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What's on the agenda for the UK's Pig & Poultry Forums?

Pig and poultry producers across the UK can get all of the latest information and advice about developments in their sector at the Pig & Poultry online forums on 12 May.

by Megan Howell
28 April 2021, at 7:00am

Partnered by ABN, the programme for the day will include the popular pig, poultry meat and egg outlooks, plus a number of technical sessions, all of which will be free to attend live online.

“Attending the outlook sessions at the online Pig and Poultry Forums gives producers the opportunity to hear about the things that matter to their own business from a variety of representatives from across the supply chain including farmers, packers, retailers and trade bodies,” says NFU chief poultry adviser Aimee Mahony. “With the sessions taking place virtually this year you don’t even need to leave the farm to get the latest information!”

So what can visitors expect from the day?

Poultry meat outlook

It’s been a difficult year for the poultry industry, with COVID-19, Brexit and avian influenza all causing market disruption. But there is room for cautious optimism, according to Danny Johnson, commercial director at ABN,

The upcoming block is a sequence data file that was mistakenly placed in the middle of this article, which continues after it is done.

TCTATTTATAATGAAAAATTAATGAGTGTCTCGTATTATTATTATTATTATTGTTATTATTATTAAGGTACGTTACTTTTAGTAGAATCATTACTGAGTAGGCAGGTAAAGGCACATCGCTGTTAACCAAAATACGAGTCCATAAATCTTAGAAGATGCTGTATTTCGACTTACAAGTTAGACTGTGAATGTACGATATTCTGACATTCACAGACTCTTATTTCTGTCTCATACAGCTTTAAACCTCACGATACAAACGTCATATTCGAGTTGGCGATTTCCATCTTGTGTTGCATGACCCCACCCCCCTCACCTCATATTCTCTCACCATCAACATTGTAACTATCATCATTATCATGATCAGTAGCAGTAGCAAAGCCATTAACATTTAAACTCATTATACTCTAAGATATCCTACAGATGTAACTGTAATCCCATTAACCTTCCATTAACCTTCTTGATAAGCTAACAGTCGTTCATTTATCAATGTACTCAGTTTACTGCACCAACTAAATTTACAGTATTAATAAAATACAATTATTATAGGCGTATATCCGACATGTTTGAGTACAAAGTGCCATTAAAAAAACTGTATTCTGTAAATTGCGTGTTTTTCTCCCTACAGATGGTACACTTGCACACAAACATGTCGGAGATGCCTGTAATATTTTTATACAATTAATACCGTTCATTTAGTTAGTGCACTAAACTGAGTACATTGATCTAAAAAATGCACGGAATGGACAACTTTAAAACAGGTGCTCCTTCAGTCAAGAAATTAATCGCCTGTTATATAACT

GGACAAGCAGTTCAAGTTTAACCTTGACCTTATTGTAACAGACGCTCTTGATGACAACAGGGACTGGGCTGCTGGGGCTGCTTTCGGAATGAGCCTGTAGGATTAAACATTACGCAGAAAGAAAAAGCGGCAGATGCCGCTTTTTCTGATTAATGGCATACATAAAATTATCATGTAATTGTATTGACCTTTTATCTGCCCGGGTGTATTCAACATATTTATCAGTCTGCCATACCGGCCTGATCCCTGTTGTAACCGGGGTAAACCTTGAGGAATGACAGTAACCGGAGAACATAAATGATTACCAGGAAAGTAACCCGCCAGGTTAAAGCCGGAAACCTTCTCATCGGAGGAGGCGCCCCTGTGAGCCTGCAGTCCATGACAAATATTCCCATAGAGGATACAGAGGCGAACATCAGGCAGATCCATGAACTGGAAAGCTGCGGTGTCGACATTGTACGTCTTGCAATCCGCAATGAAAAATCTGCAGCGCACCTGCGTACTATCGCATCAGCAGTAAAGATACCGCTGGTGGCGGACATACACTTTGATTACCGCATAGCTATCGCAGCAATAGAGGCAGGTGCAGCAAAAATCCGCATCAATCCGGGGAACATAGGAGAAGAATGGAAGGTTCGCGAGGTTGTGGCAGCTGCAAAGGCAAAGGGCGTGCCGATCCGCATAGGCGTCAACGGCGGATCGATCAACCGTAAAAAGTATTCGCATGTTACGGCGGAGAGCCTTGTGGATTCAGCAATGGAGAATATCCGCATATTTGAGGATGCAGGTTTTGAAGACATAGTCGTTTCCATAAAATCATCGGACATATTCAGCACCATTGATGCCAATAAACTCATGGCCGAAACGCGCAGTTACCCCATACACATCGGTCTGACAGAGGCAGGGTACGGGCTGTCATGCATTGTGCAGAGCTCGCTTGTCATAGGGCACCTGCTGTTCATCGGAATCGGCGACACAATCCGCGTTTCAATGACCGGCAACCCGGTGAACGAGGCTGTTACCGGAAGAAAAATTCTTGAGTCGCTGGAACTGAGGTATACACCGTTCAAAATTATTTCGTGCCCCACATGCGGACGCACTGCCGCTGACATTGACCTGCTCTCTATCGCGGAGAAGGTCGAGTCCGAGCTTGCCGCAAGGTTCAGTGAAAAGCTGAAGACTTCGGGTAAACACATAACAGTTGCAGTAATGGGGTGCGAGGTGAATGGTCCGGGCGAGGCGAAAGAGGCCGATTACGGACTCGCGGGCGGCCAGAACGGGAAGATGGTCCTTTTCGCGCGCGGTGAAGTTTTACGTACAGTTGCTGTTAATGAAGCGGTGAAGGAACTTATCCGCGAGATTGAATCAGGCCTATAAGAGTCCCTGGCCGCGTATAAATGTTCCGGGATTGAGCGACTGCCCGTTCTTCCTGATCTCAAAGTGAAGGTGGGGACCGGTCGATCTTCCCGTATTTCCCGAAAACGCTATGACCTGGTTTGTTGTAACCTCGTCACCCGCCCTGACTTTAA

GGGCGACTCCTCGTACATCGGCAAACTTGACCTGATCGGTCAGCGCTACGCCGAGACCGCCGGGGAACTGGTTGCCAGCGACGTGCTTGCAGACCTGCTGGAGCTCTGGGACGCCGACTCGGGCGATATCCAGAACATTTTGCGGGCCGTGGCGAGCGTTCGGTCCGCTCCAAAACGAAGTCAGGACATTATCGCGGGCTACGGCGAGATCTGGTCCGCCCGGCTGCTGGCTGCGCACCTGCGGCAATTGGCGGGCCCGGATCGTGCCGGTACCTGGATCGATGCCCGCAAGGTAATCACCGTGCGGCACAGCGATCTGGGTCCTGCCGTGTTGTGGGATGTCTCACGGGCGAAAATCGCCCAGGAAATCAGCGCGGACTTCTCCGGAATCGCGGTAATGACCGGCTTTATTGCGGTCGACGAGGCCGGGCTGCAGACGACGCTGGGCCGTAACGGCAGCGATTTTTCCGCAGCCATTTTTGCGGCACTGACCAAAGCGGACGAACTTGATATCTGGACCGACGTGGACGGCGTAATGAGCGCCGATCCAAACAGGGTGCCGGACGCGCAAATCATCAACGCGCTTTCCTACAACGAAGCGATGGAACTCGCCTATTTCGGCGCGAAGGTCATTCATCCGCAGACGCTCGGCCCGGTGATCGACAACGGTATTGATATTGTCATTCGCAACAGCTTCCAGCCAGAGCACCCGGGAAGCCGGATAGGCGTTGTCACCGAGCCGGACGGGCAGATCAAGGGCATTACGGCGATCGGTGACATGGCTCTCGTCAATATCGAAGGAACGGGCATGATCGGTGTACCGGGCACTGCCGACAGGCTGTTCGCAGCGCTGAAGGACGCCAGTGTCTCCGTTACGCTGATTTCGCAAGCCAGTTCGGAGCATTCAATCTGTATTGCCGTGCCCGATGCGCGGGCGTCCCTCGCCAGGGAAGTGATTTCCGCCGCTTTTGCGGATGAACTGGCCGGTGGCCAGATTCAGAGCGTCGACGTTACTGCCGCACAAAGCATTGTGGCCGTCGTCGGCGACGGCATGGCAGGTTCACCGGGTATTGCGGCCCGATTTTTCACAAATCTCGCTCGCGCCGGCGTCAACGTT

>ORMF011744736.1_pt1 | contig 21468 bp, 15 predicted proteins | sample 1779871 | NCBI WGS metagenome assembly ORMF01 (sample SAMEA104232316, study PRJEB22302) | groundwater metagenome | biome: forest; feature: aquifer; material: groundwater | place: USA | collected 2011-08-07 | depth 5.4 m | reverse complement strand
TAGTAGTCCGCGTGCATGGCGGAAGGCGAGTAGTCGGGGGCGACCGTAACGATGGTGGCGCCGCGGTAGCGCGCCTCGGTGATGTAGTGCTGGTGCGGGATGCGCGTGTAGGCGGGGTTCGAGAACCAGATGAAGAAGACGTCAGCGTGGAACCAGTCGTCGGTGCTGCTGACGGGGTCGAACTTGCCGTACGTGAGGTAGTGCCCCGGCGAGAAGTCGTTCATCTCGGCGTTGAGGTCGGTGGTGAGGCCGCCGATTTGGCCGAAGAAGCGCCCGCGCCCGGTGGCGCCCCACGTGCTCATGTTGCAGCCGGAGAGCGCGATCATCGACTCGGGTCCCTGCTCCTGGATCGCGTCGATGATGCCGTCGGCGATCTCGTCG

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Consumers are increasingly focusing on higher welfare and slower growing birds, and retailers will want to meet those demands, he explains. This will require a joined-up approach throughout the supply chain – and a higher price at the end of it, he adds. “In this forum we will be hearing from Sophie Throup at Morrisons and Jonty Hay, who sits on the Red Tractor board for independent producers. I am looking forward to hearing their thoughts on what retailers want and how that will fit into the standards. Ultimately, we all want to know what that change will mean for producers.”

Managing the slower growing bird

So how can producers deliver on these consumer demands? According to Patrick Nicholls, technical sales manager at Hubbard, the answer lies in the genetics of the bird, combined with the feed it is given.